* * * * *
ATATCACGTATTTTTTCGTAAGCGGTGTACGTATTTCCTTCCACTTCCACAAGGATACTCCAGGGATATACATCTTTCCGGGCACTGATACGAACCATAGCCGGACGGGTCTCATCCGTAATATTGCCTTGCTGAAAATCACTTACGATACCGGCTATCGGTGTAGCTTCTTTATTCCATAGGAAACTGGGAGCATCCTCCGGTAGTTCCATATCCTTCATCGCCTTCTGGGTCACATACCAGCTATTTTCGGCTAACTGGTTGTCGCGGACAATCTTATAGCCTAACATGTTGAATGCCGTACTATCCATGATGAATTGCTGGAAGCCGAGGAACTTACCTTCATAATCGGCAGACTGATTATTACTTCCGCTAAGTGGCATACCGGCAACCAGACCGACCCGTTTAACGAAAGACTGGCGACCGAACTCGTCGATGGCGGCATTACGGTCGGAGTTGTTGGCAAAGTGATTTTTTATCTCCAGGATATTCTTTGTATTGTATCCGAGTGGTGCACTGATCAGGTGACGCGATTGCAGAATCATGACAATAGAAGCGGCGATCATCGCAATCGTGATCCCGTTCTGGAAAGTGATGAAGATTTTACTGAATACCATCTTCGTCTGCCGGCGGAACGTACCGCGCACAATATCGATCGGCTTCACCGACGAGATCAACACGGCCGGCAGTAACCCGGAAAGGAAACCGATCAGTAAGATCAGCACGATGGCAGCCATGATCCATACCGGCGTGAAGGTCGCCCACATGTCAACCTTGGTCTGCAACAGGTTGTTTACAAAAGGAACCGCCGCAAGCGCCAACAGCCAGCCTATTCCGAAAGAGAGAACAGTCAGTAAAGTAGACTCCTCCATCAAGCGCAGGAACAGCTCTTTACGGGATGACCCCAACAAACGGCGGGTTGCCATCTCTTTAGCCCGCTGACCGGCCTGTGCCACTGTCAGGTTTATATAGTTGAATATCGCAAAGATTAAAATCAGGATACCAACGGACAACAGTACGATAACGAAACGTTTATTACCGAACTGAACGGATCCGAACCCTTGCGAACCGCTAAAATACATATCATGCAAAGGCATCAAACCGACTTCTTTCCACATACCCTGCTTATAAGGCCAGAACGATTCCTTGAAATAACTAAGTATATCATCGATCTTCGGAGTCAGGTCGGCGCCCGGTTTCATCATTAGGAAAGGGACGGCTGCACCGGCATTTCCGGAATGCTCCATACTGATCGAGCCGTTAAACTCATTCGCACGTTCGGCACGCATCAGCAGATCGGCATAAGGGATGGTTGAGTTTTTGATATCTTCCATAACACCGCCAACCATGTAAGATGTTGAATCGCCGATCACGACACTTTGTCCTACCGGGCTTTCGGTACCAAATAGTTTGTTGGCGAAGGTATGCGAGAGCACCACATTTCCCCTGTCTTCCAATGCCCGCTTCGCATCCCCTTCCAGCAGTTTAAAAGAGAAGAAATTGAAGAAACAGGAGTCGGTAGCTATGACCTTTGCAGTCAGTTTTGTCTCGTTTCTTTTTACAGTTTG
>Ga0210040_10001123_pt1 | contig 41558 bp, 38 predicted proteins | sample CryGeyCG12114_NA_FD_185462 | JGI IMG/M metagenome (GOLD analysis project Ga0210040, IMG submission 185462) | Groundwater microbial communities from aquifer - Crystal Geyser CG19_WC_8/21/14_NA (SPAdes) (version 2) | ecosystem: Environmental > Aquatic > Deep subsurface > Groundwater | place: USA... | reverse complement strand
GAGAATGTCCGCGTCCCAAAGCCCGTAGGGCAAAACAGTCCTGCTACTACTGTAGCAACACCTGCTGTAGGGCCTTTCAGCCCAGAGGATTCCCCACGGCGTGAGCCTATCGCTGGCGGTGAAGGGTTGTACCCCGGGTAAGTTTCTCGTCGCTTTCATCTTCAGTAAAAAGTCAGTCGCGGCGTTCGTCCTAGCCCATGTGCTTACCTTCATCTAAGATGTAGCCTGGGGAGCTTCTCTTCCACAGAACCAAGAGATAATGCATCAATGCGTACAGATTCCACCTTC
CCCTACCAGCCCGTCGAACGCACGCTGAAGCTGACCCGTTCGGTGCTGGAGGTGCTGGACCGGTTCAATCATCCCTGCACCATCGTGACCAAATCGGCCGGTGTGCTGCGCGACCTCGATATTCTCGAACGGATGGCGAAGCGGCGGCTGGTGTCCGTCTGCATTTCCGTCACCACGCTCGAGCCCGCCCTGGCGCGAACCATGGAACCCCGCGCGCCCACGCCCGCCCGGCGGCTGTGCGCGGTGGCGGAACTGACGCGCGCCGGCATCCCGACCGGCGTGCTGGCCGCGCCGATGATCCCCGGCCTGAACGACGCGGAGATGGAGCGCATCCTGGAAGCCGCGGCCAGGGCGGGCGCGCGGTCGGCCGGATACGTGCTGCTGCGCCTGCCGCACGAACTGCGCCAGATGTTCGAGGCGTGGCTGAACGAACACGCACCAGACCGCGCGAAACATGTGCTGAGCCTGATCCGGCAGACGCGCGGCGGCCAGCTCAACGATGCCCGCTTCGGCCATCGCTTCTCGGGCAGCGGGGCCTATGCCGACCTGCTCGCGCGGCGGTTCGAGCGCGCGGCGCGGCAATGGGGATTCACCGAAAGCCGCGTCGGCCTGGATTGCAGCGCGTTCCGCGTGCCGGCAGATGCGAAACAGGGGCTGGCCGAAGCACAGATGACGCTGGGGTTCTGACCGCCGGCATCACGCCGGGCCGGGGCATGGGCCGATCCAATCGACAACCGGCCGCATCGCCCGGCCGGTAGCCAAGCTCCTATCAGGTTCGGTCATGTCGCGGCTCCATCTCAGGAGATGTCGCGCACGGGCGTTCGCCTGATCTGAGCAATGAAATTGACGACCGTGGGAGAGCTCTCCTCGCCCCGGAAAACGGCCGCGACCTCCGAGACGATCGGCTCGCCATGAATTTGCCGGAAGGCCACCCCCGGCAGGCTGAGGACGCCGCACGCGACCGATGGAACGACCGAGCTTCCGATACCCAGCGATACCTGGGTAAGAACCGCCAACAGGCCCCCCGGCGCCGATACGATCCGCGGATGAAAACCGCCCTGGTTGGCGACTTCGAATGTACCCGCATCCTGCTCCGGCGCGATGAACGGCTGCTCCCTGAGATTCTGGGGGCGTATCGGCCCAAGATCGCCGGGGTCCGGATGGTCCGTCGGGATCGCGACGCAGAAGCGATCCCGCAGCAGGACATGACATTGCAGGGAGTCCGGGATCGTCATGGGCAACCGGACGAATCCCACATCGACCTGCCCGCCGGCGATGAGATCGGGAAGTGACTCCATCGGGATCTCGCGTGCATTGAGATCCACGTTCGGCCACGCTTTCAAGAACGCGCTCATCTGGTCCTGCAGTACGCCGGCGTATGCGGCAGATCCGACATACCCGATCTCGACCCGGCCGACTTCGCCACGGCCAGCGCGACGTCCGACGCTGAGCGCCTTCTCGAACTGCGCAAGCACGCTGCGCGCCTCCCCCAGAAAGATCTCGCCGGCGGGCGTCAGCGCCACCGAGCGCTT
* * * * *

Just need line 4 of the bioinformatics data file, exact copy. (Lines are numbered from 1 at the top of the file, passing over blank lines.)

CCCTACCAGCCCGTCGAACGCACGCTGAAGCTGACCCGTTCGGTGCTGGAGGTGCTGGACCGGTTCAATCATCCCTGCACCATCGTGACCAAATCGGCCGGTGTGCTGCGCGACCTCGATATTCTCGAACGGATGGCGAAGCGGCGGCTGGTGTCCGTCTGCATTTCCGTCACCACGCTCGAGCCCGCCCTGGCGCGAACCATGGAACCCCGCGCGCCCACGCCCGCCCGGCGGCTGTGCGCGGTGGCGGAACTGACGCGCGCCGGCATCCCGACCGGCGTGCTGGCCGCGCCGATGATCCCCGGCCTGAACGACGCGGAGATGGAGCGCATCCTGGAAGCCGCGGCCAGGGCGGGCGCGCGGTCGGCCGGATACGTGCTGCTGCGCCTGCCGCACGAACTGCGCCAGATGTTCGAGGCGTGGCTGAACGAACACGCACCAGACCGCGCGAAACATGTGCTGAGCCTGATCCGGCAGACGCGCGGCGGCCAGCTCAACGATGCCCGCTTCGGCCATCGCTTCTCGGGCAGCGGGGCCTATGCCGACCTGCTCGCGCGGCGGTTCGAGCGCGCGGCGCGGCAATGGGGATTCACCGAAAGCCGCGTCGGCCTGGATTGCAGCGCGTTCCGCGTGCCGGCAGATGCGAAACAGGGGCTGGCCGAAGCACAGATGACGCTGGGGTTCTGACCGCCGGCATCACGCCGGGCCGGGGCATGGGCCGATCCAATCGACAACCGGCCGCATCGCCCGGCCGGTAGCCAAGCTCCTATCAGGTTCGGTCATGTCGCGGCTCCATCTCAGGAGATGTCGCGCACGGGCGTTCGCCTGATCTGAGCAATGAAATTGACGACCGTGGGAGAGCTCTCCTCGCCCCGGAAAACGGCCGCGACCTCCGAGACGATCGGCTCGCCATGAATTTGCCGGAAGGCCACCCCCGGCAGGCTGAGGACGCCGCACGCGACCGATGGAACGACCGAGCTTCCGATACCCAGCGATACCTGGGTAAGAACCGCCAACAGGCCCCCCGGCGCCGATACGATCCGCGGATGAAAACCGCCCTGGTTGGCGACTTCGAATGTACCCGCATCCTGCTCCGGCGCGATGAACGGCTGCTCCCTGAGATTCTGGGGGCGTATCGGCCCAAGATCGCCGGGGTCCGGATGGTCCGTCGGGATCGCGACGCAGAAGCGATCCCGCAGCAGGACATGACATTGCAGGGAGTCCGGGATCGTCATGGGCAACCGGACGAATCCCACATCGACCTGCCCGCCGGCGATGAGATCGGGAAGTGACTCCATCGGGATCTCGCGTGCATTGAGATCCACGTTCGGCCACGCTTTCAAGAACGCGCTCATCTGGTCCTGCAGTACGCCGGCGTATGCGGCAGATCCGACATACCCGATCTCGACCCGGCCGACTTCGCCACGGCCAGCGCGACGTCCGACGCTGAGCGCCTTCTCGAACTGCGCAAGCACGCTGCGCGCCTCCCCCAGAAAGATCTCGCCGGCGGGCGTCAGCGCCACCGAGCGCTT